As stated in other articles, we know that 75% of young players never play High School football to begin with. So we are supposed to run a High School system that very few of our players use? Remember my study on the main reasons most young soccer players quit playing: #1) Poor coaching #2) Playing on consistently losing teams. Running a system that is often not age appropriate (High School) and losing often means that the High School coach gets fewer players than he would otherwise. Most of the great High School coaches could CARE about what the youth player is doing as long as he is having fun, playing safe and developing a passion for his game. It is difficult to develop that passion if his youth football team is getting shut out every week or not getting many points.
What really gets me are some of the straight up stupid emails I get from several youth football coaches. One youth coach went 10-1 in 2006 and 11-1 in 2005 and kept 95% of his players right. During that same period, the local High School went 0-9 and 1-8. The High School coach wanted the youth football program to run his offense despite the fact that the High School’s offensive football plays had never worked at that level. the High School. Maybe the High school coach should have been running the Youth coaches offense, it couldn’t have been worse. It is my practice to support the High School programs, by encouraging the children to go to the High School games and to play High School football. But I have not coached a school ball, so I do not judge the methods or practice systems of the High Schools, no matter how often I am asked to give my opinion. I don’t have the time or expertise to investigate the situation in depth and I would hope they wouldn’t do the same to my team.
Here are other reasons why the High School delinquent youth program should not be run:
No age appropriate
It doesn’t match the talent level
It does not match the size standard
It does not work well with limited usage time
It does not work with small team sizes where you are not allowed to cut players or send them to the JV team
Does not accept minimum playing players (I Formation, Spread)
It is beyond the physical capabilities of young players (Spread through)
It is beyond the mental abilities of young players (Triple Option or Midline or multiple read passing)
Most high schools don’t take the time to teach their youth coaching staff how to coach their system “correctly” anyway.
Changing School Crimes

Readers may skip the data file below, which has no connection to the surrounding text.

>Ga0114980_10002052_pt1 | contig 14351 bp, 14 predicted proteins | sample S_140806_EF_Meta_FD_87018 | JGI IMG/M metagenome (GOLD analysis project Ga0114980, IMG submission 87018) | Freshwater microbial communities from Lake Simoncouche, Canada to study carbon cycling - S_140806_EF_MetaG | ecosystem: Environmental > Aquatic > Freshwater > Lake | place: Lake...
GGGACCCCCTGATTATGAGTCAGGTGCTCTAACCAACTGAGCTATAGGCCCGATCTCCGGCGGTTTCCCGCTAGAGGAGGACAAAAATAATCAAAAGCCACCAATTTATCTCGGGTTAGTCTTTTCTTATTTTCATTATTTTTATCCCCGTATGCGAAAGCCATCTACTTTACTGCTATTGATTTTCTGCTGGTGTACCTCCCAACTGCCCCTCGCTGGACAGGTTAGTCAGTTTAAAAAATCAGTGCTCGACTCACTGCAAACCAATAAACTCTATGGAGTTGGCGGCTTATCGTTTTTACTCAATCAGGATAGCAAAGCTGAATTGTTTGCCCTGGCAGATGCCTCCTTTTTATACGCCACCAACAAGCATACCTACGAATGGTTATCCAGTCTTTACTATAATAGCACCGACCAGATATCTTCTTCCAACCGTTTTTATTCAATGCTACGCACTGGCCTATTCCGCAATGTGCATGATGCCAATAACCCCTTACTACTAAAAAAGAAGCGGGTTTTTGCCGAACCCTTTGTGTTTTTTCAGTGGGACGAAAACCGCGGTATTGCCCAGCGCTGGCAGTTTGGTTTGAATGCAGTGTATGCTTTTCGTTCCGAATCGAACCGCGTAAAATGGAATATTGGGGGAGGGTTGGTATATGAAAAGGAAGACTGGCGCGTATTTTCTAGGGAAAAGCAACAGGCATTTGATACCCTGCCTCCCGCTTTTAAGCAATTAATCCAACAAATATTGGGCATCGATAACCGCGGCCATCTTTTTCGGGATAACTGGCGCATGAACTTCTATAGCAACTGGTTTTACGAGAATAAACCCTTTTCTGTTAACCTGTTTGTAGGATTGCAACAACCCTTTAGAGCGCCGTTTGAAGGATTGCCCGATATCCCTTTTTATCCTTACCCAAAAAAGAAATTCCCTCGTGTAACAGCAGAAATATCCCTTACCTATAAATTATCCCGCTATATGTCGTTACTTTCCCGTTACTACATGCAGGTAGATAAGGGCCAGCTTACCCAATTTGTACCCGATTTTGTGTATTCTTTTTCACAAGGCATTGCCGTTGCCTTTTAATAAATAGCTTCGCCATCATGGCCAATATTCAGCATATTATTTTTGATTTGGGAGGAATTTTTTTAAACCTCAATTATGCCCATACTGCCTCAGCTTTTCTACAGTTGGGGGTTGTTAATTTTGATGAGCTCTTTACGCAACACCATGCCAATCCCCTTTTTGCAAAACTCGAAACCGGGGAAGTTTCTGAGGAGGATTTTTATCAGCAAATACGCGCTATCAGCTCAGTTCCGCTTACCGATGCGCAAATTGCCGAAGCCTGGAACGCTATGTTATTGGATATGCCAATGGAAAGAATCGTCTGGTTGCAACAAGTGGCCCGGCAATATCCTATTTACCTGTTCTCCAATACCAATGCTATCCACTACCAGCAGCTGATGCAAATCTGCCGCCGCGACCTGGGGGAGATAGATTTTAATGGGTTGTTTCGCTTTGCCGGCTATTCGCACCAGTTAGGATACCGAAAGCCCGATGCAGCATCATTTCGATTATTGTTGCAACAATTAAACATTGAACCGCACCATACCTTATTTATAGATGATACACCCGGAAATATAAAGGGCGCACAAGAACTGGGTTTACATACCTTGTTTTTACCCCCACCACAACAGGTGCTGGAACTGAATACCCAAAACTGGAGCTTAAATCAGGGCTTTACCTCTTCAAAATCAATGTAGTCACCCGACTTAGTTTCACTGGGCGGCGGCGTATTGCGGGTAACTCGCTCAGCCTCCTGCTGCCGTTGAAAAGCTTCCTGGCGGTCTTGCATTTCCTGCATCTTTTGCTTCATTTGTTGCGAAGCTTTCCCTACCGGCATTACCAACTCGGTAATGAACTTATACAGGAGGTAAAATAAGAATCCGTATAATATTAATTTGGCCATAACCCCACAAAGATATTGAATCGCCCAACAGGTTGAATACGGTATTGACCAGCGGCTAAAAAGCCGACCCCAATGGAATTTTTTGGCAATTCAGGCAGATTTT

School Coaches Change
Technologies are changing
There are very few youth coaching materials, books, DVDs available for most High School offenses
Many children change positions as they go through puberty
Young footballers take proper care of what happens to them during the season they are playing. They want to win and have fun, they don’t care about developing knowledge of football plays that 25% of them may or may not use in 10 years. the future. They could care less about a technique he won’t remember in 9th grade or will be taught differently or changed by the time he gets to High School. If you can get some of the high school calculations into your system without too much trouble, great, but resist moving the High School into your program if your program has guided in the right direction.
The best coaches in the Nation could care less about offense or football that the youth teams run. You should be careful that whatever offense you choose fits your kids, scores points, and wins ball games. Until High School starts buying your equipment, paying your fees and paying your salary (yeah right), run what makes sense for your kids so they can have fun -now and make him play High School football.
In the same wing our children are more prepared to play “at the next level” than children from almost any other system. Our linemen know how to pull, catch, double team, fold, block, drive block, rule block, pass block and work as a team. Our “QB” knows how to handle the ball, give handoffs, take tackles, punt, return, throw, boot, lead a team and run with the ball. Our receivers and backs know how to handle, block, read holes, read blocks, catch the ball etc., everything that another fullback or receiver would learn in any other type of crime. Most importantly, the kids have fun and do well, which is what keeps them coming back to play.
Winning and losing are both habits. I have seen very average teams with a history of winning games that they have no business competing in. These kids just feel that somehow, some way they are going to win the game, even when they are down by 2-3 TDs and time is running out . I have seen the most unbelievable comebacks and strange play in the last moments of games where the worst team beats the best team. On the other side of the fence, I see teams that are destined to lose. Even when these teams are ahead they expect to get a bit rattled and lose the game, usually these negative expectations are met. I would imagine that the High School teams would want kids who have a winning attitude, it’s contagious.